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Ski Holiday Blues

29 Jun 2010

Kevan Stronach, Legal Executive at Hay & Kilner, looks at what you can do when a holiday doesn’t quite turn out as planned.

A skiing holiday can be just what the doctor ordered in the depths of a British winter. But sometimes the experience does not live up to the expectation, and on some occasions tourists can be left injured or disabled and seriously out of pocket.

So, if something does go wrong what can you do and what are your rights? The good news is there is plenty you can do, and you may be entitled to compensation.

One of the main problems which used to face tourists was that any claims had to be brought abroad, but in 1992 the Government introduced regulations which changed this situation and substantially strengthened consumers’ rights. For example:-

  • It made the contents of a brochure into contractual terms. Put simply, you are entitled to what it says in the brochure.
  • Tour Operators, the people you make a contract with in this country, are made responsible for the performance (and negligence) of their sub-contractors. Therefore, if you are injured because your hotel is unsafe, the tour operator is responsible for the negligence of the hotel owners, and you are entitled to damages.
  • If a complaint is made to a Rep in the resort, the tour operator is obliged to take all reasonable steps to rectify the fault.

So what does all this mean when your skiing holiday goes wrong? Problems can take many forms. Skiing is a dangerous sport, and some of the worst holiday disasters take place on the slopes. If, for example your hired equipment fails, and the hire was part of the package you bought, the tour operator is responsible. Similarly, if your ski guide fails to give you correct instructions, so that you ski over a steep drop and are injured, again you may be able to sue the tour operator.

Of course not all holiday problems lead to someone being injured. You may also be entitled to compensation if your accommodation is not up to standard, or advertised attractions such as entertainment or Children’s Club are not available.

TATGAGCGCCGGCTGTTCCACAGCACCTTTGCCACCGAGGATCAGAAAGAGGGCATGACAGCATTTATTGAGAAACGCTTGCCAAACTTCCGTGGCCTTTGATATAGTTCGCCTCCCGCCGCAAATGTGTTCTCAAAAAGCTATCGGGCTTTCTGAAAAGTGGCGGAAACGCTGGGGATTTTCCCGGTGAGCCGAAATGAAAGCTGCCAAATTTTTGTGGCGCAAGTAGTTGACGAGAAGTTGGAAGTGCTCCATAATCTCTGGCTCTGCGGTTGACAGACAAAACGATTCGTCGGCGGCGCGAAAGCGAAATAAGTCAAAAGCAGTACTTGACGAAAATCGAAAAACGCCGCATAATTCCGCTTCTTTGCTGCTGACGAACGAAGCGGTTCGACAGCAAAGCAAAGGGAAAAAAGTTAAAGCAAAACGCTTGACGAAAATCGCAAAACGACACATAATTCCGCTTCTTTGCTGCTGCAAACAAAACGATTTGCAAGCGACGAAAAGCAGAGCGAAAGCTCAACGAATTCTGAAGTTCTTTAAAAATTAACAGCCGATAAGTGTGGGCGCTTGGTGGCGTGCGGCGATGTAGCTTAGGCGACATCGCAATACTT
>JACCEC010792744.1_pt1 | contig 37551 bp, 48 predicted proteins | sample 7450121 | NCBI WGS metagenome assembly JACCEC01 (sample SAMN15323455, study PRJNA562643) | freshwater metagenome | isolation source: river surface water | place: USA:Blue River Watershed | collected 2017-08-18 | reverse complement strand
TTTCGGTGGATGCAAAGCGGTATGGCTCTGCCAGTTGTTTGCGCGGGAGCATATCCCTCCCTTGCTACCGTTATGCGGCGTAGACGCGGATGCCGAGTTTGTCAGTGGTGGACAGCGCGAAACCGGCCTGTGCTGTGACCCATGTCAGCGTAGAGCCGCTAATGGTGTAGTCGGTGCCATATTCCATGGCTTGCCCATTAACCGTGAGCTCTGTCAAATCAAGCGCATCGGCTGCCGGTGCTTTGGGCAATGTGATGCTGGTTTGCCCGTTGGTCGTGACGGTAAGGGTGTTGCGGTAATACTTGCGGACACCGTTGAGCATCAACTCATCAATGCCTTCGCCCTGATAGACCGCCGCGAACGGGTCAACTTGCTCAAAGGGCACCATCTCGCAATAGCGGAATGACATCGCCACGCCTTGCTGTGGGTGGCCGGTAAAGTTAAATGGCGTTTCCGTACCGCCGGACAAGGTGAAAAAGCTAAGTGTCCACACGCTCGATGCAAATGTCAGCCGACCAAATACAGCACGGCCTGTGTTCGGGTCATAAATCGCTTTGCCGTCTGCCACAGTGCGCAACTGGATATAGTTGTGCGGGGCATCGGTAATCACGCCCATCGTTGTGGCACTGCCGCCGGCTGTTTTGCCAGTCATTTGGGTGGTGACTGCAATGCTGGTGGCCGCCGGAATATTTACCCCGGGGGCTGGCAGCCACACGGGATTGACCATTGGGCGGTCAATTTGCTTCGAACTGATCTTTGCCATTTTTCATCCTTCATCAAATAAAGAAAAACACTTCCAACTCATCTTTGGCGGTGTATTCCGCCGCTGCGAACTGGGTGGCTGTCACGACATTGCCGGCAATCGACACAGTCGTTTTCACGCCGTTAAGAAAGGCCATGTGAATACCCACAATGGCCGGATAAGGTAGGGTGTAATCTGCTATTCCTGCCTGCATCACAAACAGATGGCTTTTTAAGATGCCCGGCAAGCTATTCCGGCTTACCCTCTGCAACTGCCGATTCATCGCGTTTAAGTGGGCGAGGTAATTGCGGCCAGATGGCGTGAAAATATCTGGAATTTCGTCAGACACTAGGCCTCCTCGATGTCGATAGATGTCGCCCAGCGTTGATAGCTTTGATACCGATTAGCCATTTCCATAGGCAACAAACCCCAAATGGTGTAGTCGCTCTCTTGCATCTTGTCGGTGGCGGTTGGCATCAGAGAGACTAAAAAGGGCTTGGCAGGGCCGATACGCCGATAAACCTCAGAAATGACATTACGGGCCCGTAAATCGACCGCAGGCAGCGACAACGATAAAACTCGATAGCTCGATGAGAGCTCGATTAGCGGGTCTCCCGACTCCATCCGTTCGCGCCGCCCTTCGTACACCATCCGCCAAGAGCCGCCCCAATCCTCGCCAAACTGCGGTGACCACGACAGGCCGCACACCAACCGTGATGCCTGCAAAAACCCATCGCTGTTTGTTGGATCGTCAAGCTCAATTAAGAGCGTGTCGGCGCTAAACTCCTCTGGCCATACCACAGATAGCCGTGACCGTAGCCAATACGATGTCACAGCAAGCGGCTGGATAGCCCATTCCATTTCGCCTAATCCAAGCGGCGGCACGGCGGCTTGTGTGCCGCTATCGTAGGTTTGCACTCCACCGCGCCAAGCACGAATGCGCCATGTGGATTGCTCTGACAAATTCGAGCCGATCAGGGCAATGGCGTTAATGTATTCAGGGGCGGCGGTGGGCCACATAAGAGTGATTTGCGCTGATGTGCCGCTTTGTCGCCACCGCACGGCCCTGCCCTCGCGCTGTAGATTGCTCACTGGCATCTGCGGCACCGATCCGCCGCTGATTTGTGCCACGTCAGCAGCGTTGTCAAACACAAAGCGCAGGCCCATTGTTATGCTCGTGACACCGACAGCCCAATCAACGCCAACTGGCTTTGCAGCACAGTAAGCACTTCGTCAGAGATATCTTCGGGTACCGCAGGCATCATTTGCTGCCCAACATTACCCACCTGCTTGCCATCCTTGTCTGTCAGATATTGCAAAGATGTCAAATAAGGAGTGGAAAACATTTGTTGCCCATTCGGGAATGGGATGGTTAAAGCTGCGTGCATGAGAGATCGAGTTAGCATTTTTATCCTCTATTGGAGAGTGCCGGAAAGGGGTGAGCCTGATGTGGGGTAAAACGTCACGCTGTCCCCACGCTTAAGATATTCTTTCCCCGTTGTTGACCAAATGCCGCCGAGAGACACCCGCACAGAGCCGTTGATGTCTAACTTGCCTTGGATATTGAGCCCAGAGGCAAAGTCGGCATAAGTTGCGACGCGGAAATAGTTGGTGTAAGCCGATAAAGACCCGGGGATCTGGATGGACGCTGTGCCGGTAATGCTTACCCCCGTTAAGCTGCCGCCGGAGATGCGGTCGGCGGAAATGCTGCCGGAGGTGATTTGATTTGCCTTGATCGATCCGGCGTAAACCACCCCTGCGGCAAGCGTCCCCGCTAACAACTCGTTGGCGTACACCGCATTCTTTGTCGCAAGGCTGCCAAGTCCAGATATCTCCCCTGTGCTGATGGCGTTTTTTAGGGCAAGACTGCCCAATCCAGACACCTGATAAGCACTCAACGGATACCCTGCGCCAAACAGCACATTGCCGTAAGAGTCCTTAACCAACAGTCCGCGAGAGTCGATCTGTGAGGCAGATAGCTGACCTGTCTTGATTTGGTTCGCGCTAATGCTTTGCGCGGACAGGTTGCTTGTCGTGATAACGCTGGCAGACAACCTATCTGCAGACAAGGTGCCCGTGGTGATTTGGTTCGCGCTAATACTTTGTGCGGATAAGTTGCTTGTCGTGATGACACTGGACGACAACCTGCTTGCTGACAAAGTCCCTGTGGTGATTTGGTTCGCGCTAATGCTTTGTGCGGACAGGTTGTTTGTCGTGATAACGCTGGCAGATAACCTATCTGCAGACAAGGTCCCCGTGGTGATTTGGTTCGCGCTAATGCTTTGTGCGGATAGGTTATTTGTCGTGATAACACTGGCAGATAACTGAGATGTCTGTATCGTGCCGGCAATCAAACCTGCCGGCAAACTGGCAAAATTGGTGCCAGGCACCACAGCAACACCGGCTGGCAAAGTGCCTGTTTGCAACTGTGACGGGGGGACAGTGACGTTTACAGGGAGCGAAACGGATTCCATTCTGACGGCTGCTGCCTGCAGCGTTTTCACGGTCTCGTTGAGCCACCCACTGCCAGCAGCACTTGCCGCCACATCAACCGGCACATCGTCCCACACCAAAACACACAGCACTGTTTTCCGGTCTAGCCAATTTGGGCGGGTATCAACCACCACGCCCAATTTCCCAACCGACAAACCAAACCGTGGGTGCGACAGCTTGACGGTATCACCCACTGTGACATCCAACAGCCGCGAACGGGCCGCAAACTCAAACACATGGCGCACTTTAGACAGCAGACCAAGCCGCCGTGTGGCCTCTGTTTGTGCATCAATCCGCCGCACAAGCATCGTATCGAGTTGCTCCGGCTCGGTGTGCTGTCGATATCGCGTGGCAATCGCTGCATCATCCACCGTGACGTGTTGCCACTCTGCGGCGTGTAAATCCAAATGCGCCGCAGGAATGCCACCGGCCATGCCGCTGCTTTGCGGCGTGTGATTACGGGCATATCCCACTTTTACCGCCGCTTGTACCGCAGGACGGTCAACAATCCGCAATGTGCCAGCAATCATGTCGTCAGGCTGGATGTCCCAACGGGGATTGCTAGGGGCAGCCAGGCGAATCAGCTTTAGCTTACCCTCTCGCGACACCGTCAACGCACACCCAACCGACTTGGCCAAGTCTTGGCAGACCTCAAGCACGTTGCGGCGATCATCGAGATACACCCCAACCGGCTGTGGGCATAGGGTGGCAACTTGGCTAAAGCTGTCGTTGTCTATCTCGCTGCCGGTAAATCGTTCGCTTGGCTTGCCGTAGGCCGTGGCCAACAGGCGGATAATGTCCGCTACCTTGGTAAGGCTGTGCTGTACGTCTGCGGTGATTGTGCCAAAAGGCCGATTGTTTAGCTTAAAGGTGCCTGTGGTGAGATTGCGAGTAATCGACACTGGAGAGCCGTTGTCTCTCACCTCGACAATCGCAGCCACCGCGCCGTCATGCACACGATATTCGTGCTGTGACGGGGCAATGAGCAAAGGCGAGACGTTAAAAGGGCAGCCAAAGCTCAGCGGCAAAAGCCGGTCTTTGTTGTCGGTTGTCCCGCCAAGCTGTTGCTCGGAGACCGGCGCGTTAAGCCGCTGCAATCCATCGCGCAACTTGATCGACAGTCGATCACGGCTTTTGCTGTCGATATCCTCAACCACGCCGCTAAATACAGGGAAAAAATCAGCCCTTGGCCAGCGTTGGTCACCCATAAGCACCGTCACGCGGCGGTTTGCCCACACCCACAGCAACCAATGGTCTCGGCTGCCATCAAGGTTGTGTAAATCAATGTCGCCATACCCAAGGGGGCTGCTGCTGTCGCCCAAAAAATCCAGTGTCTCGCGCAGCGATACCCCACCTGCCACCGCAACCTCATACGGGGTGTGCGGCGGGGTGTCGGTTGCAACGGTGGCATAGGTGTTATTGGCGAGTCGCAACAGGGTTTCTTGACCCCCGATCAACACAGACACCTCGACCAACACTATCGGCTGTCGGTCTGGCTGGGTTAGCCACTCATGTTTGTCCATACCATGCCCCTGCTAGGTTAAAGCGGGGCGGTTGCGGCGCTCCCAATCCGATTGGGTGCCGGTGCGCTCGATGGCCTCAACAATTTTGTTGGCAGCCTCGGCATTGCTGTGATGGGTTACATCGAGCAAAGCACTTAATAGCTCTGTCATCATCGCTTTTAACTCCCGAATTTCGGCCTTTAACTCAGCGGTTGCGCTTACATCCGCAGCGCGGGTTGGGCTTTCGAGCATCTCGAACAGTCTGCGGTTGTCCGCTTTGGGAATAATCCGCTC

However you must remember that your Tour Operator is only responsible for the parts of the package that they sell you. Therefore, in a recent case where a holidaymaker was injured on a ski lift he could not sue the Tour Operator because the lift pass was not sold as part of the package. The moral is to include as much as possible in the package (although beware this may be more expensive than buying separately).

If something does go wrong, what should you do? Here are a few suggestions:-

  • Complain to the Rep in the resort. They are obliged to help. If you don’t give them the chance to put it right, you may not be entitled to as much by way of damages.
  • Obtain evidence of problems. Take photographs and a video. Make sure you have a copy of the written report the Rep makes of your complaint.
  • Obtain the names and addresses of any witnesses and other people involved. If they also have claims you may be able to launch a group (or class) action. This situation can arise if, for example, there is an outbreak of food poisoning at a hotel, or a coach crash in which a number of people are injured.

Claims by groups have many benefits such as sharing costs. Also it is more difficult to deny there has been a problem if a large number of people complain about the same thing. It is also not unknown for tour operators and their insurers to try to buy off individual claims very cheaply, and this is much more difficult with a co-ordinated class action. Legal aid may also be available for a class action.

When you get back, make a claim promptly. There are often time limits set out in the Tour Company’s Terms and Conditions of Trading which allow you a very short time, perhaps as little as 3 to 4 weeks to make a claim

Finally, take specialist advice. There are solicitors who specialise in personal injury claims and claims arising out of holidays generally. Also, if you do want to be part of a class action, consult a firm experienced in such matters, such as those on the Legal Services Commission Multi-Party Action Panel. You should also make sure your solicitors have the necessary international connections to carry out any enquiries which may be required abroad.

For further information, please contact Kevan Stronach on 0191 232 8345 or email: Kevan.Stronach@hay-kilner.co.uk 

Please note:
This article is not legal advice; it is intended to provide information of general interest about current legal issues. Please contact us to discuss how the contents of the article may affect you.